Premiere: Robert Moses & The Harmony Crusaders – Living is Easy with Heartache

Hedersmann Robert Moses har gitt ut to av våre favorittalbum her hos Dust of Daylight. Self Developing Country kom ut i 2013, og oppfølger Plutonic Friends kom i 2018. Det er med andre ord forlengst på tide med en oppfølger.

Leaving, Longing, Love er ute på Voices of Wonder er ute digitalt og fysisk 24. september.

Robert har like gått tatt med seg Harmony Crusaders i studio, hyret inn Bendik Brænne som produsent og laget en plate vi virkelig gleder oss til.

Derfor er det ekstra stas å få lov til å by dere på en førpremiere på singelen “Living is Easy with Heartache”, som forteller om hvordan kjærlighetssorgen kan være en venn, og endre livet til det bedre.

Lydbildet rundt Robert er endret med Bendik Brænne bak spakene, men essensen i musikken – stemmen og fraséringen til Robert er akkurat slik vi kjenner den, og som gjør dette unikt.

Vi fant også ut at vi ikke hadde laget et skikkelig intervju med Robert siden 2014, så vi sendte like godt over noen spørsmål om den nye platen og prosessen før og underveis. Len deg godt tilbake, lytt på den nye låten og les hva Robert Moses deler om sitt nye prosjekt…

Your new single is called “Living is Easy with Heartache”. Why did you pick that as the first single from the record?

We picked this single for a couple of reasons. For one, it is pretty representative of the collaboration of myself and Bendik. It is the one song on the record that he helped write some of the music. Also, we felt it was the song that had the most ’summer hit’ potential, it had that kind of feel and atmosphere. When I wrote the song I was not thinking that it would be a single, but as soon as I played it for the first time for the band during pre-production, especially Malin and the rest of them jumped up and said, ‘It’s a single!’. I said, ‘Huh?’ And it was Bendik’s favorite song just about the entire time. So, we took it from there.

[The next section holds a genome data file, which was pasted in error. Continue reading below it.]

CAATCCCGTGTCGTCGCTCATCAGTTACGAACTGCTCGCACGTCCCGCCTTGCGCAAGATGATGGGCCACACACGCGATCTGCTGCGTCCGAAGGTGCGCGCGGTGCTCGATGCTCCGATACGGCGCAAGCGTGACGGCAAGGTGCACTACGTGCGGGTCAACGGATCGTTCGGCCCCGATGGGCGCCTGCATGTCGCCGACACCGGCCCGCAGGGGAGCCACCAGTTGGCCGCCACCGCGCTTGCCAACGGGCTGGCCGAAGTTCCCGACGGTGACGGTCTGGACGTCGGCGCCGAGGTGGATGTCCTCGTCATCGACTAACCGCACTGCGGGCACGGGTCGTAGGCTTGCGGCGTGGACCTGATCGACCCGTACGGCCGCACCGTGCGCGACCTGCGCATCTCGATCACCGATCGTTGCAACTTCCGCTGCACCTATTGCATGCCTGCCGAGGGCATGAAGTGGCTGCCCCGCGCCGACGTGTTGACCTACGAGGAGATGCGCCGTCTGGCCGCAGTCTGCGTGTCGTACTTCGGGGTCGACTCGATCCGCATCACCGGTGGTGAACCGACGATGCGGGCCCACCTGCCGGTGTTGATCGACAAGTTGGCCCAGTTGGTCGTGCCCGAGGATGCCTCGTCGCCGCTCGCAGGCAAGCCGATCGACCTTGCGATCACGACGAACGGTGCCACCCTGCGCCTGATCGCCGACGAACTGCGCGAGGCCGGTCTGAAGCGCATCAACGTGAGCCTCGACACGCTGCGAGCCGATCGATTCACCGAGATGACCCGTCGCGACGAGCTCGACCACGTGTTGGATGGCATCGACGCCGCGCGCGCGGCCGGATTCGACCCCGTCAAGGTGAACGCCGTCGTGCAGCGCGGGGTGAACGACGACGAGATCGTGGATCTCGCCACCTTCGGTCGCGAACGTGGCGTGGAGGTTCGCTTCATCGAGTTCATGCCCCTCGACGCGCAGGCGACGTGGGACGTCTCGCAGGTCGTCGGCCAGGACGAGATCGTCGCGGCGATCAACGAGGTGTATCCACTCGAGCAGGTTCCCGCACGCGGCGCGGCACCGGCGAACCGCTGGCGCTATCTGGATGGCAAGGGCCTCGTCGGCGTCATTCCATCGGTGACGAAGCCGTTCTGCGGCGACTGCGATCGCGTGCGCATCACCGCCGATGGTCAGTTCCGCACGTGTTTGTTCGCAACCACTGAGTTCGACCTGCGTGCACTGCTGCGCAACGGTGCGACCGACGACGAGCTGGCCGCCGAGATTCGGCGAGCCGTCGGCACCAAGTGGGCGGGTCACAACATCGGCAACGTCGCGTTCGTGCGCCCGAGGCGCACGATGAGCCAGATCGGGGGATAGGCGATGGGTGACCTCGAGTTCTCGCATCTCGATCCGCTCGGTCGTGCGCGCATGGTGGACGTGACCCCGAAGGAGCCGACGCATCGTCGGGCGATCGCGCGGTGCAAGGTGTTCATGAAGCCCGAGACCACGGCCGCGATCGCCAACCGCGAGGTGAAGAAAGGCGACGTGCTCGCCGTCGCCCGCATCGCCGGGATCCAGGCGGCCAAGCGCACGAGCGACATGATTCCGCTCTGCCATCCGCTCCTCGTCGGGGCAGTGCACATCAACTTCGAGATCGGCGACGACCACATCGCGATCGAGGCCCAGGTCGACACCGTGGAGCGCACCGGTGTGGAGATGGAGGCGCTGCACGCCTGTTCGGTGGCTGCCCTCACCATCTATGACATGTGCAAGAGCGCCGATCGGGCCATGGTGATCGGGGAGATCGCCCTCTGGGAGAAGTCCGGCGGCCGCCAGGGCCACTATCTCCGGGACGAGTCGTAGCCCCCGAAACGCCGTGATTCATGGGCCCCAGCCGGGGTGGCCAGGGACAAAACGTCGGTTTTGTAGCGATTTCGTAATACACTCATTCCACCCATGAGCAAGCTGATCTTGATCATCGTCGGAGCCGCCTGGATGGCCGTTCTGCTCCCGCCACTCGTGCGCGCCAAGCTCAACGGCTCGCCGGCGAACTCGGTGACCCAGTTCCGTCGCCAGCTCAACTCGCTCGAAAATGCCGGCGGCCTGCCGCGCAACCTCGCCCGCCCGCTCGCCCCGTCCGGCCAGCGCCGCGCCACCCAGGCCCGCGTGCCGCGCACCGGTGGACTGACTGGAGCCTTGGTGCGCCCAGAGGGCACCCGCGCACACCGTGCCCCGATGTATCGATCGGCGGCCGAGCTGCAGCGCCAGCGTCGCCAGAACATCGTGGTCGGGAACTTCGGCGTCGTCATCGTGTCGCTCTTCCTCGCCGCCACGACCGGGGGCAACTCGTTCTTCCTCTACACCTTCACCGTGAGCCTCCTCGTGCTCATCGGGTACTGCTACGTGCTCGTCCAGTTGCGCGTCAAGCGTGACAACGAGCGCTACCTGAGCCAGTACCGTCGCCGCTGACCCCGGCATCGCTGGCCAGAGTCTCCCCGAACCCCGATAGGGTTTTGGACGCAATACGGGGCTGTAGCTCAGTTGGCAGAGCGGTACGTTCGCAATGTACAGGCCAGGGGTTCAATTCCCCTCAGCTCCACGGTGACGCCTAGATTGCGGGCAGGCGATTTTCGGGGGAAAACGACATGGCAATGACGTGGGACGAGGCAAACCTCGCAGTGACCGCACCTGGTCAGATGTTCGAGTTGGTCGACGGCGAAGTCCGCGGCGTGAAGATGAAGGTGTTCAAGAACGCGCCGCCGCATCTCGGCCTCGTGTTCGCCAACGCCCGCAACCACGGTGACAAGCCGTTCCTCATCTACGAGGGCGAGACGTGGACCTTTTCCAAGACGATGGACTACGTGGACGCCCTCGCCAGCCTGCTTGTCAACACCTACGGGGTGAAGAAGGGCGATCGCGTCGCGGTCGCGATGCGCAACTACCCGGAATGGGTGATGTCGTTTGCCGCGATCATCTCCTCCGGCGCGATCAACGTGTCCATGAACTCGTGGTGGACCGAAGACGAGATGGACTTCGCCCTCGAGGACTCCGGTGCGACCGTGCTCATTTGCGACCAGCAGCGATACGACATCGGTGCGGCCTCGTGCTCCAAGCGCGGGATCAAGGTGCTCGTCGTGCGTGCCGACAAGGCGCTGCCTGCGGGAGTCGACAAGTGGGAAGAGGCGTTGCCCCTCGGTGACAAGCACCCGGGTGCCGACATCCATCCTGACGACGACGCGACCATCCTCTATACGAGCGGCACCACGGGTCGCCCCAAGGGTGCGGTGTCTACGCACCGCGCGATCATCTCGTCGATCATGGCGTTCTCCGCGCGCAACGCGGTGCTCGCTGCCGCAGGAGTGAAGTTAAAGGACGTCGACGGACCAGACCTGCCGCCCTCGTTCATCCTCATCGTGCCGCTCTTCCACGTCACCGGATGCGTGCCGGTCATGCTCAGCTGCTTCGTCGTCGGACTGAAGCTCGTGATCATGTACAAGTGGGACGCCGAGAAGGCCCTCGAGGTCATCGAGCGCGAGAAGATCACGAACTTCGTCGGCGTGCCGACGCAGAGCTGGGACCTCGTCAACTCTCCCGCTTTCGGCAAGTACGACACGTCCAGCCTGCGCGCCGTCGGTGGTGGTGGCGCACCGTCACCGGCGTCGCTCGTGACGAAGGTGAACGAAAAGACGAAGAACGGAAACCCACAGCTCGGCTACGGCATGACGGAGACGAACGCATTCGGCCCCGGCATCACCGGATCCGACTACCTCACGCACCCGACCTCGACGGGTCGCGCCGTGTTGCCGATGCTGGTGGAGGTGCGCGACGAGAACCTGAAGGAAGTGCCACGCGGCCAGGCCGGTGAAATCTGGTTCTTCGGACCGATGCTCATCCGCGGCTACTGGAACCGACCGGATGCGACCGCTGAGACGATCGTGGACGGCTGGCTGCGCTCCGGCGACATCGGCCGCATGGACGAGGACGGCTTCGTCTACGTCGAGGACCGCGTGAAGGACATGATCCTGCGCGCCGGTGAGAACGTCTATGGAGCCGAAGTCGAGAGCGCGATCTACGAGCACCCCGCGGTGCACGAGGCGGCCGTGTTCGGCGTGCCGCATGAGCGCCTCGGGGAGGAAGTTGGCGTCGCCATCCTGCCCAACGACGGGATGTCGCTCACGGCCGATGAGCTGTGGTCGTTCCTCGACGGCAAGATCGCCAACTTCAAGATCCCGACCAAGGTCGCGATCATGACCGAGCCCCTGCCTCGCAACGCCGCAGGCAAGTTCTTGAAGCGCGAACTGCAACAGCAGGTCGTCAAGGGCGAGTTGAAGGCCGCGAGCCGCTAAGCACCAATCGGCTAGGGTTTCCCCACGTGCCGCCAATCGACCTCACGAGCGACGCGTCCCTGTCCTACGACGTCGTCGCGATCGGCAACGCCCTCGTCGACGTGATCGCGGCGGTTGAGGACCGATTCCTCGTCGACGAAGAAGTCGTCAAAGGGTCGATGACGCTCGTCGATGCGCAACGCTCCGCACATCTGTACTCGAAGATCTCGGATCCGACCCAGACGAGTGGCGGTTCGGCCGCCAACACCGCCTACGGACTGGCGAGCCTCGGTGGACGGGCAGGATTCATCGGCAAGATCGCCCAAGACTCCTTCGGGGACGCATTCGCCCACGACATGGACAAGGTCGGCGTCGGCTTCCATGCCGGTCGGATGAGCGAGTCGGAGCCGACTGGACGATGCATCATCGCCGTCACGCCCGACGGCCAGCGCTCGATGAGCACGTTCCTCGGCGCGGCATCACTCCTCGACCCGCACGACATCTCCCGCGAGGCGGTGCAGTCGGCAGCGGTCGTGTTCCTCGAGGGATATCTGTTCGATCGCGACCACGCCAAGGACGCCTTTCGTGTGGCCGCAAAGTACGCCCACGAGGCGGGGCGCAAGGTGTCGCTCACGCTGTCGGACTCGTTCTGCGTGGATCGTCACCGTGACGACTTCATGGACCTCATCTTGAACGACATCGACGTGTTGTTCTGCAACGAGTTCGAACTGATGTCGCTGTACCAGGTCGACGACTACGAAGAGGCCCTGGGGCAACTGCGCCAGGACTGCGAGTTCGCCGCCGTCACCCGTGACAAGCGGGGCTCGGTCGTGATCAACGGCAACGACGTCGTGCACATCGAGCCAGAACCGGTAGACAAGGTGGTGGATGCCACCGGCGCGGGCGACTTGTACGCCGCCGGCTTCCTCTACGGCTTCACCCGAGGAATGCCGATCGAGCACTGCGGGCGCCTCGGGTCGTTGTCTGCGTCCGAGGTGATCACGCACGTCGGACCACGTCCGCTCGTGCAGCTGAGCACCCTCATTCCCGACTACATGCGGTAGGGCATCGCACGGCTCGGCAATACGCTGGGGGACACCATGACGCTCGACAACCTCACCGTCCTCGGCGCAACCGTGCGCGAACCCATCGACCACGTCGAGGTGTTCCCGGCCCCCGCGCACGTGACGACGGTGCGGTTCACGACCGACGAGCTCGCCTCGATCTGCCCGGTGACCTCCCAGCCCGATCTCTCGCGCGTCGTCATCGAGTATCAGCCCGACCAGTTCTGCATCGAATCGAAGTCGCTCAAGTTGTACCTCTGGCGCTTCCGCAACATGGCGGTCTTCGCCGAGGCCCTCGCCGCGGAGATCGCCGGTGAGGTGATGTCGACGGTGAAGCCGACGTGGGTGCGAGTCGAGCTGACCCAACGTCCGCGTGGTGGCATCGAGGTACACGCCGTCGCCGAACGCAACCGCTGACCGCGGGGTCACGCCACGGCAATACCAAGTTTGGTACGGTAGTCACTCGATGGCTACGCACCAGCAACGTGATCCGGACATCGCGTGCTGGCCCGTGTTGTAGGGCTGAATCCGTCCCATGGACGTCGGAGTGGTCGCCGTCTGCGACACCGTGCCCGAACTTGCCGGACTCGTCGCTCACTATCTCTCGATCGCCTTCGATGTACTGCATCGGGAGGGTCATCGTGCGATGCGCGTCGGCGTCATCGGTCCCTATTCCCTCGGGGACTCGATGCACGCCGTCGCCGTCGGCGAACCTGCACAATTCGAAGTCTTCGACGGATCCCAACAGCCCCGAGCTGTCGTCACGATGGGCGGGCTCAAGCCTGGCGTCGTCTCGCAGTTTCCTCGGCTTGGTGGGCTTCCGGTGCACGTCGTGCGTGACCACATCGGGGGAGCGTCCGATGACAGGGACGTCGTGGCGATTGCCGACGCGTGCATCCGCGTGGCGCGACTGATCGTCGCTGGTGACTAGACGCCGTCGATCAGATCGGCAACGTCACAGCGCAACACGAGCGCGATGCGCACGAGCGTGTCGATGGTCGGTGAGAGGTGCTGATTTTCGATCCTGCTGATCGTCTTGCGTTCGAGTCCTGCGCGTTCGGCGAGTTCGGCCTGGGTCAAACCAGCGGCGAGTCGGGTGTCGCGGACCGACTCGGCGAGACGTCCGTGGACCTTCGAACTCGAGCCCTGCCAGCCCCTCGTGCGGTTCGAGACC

The new record Leaving, Longing, Love is coming out this year, on Voices of Wonder, no less. why do you take so long between records?

In between records I usually spend a good deal of time studying different aspects of songwriting, and considering which direction I would like to go in artistically and aesthetically, and what I want to say in the songs and music. As I was writing the songs, taking into consideration what interested me the most about songwriting, it seemed like this would be a transition record, going into a new direction that I really liked. At the same time, I got to know Bendik’s music even better, and then as a person, and I thought that he was going to be a perfect person to work with for this direction. Now that certain things are becoming more clear, I feel like the records will be coming more quickly.

Tell us a bit about the new record. Who is playing, how was the recording process? And is there a general theme?

On the new record, the same musicians are playing that have been with me since the beginning, and Anders has been with us on this new one and the previous one. Compared to the last record, there are none of the usual solos. Those parts of the songs have been taken out or restructured. The instrumental parts of the songs are different, though we do have one song that is mainly instrumental, influenced by Bach of all things. The longest song is three and a half minutes. You could say the songs are tighter.